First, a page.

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Aussie team develops 3D-printed ‘cadavers’


Aussie team develops 3D-printed ‘cadavers’

Australian scientists have come up with a way to use a CT scanner and 3D printer to produce realistic human anatomical specimens for use in medical schools.

The aim is to create a set of models that covers the anatomy knowledge needed by medical and allied health students, says Professor Paul McMenamin, leader of the Monash University project.

So far his team has produced hearts, feet, legs, arms, shoulders, hands, necks and brains. They have also proved it is possible to create negative spaces, with the help of CT scans of warthog sinuses.

"We could have done human sinuses but this was fun and useful for one of our researchers," says Prof McMenamin, whose project is described in an article in the journal Anatomical Sciences Education.

Once the team have most of the body covered, they will start work on pathological specimens like tumours.

But the aim is not to replace cadavers at medical schools that have them.

“Some Australian universities don’t have cadavers or have a very limited supply, and in some countries the use of cadavers is completely taboo,” says Prof McMenamin.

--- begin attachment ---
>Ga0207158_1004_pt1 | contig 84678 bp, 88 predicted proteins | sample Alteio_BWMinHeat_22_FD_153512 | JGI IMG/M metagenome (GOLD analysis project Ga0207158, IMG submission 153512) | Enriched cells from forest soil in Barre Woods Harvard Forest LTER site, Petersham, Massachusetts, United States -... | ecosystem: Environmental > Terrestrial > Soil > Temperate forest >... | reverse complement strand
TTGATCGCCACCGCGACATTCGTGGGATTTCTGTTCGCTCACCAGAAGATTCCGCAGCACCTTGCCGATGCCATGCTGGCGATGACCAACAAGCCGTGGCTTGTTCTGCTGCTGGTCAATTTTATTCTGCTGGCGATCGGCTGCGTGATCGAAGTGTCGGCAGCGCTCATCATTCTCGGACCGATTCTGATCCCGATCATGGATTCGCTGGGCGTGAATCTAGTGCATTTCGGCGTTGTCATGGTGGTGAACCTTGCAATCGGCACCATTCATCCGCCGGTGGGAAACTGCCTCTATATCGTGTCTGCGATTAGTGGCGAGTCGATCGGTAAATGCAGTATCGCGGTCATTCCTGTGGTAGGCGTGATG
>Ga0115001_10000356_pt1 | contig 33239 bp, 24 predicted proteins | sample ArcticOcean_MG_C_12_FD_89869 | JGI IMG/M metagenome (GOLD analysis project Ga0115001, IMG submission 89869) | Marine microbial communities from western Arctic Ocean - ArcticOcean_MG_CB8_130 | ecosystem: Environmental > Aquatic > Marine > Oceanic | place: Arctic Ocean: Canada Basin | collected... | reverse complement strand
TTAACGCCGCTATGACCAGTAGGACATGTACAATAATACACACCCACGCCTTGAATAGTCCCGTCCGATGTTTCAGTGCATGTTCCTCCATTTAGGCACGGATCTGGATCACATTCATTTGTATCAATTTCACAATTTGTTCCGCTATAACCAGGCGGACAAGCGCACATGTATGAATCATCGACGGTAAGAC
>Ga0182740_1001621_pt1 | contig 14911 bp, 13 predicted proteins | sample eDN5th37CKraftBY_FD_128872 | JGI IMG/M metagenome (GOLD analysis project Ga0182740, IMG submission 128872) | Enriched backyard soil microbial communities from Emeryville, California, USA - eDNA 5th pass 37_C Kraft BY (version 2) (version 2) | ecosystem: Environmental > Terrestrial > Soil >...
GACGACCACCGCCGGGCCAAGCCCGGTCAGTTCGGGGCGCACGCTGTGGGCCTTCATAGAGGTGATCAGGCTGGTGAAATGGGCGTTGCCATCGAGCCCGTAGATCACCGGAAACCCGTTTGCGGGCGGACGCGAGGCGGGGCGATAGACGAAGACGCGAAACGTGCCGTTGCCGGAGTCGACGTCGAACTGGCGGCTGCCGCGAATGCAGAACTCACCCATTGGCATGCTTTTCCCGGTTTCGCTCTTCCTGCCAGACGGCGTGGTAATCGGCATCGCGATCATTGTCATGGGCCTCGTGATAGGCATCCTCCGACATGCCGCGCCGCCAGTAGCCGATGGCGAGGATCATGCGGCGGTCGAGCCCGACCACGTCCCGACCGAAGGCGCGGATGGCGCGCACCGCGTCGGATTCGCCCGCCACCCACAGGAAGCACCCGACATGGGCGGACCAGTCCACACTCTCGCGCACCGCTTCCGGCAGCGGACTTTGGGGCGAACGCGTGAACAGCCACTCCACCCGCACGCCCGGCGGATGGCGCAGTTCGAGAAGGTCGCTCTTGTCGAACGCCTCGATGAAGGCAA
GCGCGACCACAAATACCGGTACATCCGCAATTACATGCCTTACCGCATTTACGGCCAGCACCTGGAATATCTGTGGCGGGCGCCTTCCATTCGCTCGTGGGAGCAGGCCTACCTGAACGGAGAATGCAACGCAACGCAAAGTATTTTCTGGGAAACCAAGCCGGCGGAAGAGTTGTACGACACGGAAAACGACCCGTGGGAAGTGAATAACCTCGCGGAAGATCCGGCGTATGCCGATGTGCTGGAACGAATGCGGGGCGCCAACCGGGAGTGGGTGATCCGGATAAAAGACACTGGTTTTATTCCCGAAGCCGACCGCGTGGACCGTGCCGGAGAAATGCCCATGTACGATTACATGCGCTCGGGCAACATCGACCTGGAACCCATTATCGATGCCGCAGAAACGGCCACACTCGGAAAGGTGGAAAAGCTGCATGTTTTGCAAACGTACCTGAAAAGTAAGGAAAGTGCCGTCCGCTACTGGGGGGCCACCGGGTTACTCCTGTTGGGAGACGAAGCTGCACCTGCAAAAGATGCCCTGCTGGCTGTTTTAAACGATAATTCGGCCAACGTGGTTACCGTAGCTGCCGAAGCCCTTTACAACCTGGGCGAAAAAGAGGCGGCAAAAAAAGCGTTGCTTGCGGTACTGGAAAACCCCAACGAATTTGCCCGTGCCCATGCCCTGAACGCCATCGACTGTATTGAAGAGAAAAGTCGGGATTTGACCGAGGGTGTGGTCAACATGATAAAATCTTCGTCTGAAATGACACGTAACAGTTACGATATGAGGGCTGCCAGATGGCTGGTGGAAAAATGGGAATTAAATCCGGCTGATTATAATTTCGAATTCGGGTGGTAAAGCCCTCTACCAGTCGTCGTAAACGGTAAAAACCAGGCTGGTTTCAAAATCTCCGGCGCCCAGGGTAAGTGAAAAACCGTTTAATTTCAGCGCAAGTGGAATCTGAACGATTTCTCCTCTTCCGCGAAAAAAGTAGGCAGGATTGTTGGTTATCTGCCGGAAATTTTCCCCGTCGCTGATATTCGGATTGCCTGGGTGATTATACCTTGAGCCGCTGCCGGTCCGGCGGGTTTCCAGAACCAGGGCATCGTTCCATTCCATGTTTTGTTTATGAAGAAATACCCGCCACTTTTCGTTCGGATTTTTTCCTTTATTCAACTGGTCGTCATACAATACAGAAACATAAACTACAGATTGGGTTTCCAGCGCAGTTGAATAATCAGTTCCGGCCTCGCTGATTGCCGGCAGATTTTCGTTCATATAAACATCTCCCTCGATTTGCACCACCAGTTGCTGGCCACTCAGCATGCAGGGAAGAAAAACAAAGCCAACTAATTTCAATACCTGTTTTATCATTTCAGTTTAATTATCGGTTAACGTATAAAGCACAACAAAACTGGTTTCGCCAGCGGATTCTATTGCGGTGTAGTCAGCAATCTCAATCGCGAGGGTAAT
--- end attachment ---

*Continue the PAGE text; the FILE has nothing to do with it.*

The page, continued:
Monash invested $75,000 in a 3D printer and rents scanner time for the project. An upper limb can be produced in about six hours of printing time at a cost of around $350 for materials.

Similar plastinated specimens imported from Germany cost $14,000 and take more than two years from order till delivery, says Prof McMenamin.

“Instead of 2,000 students trying to look at one plastinated specimen, 3D printing will give universities a chance to preserve multiple copies of their best dissections and even share them around the world.

“They could have an entire collection that looks exactly like a human body. But it won’t smell, it won’t be wet and it won’t need ventilation or a laboratory. It’s kind of like a 3D textbook.”

Prof McMenamin came up with the idea after his plan to build a plasticisation suite at Monash turned out to be too expensive.

“This was around about the time that 3D printing came to the fore. We had a moment when a few things came together. We had a need. We had dissected material and we had people at the university who knew how to do 3D modelling on the computer.

“To our knowledge nobody else is close to doing what we are doing.”

Anatomical Sciences Education, 2014 online


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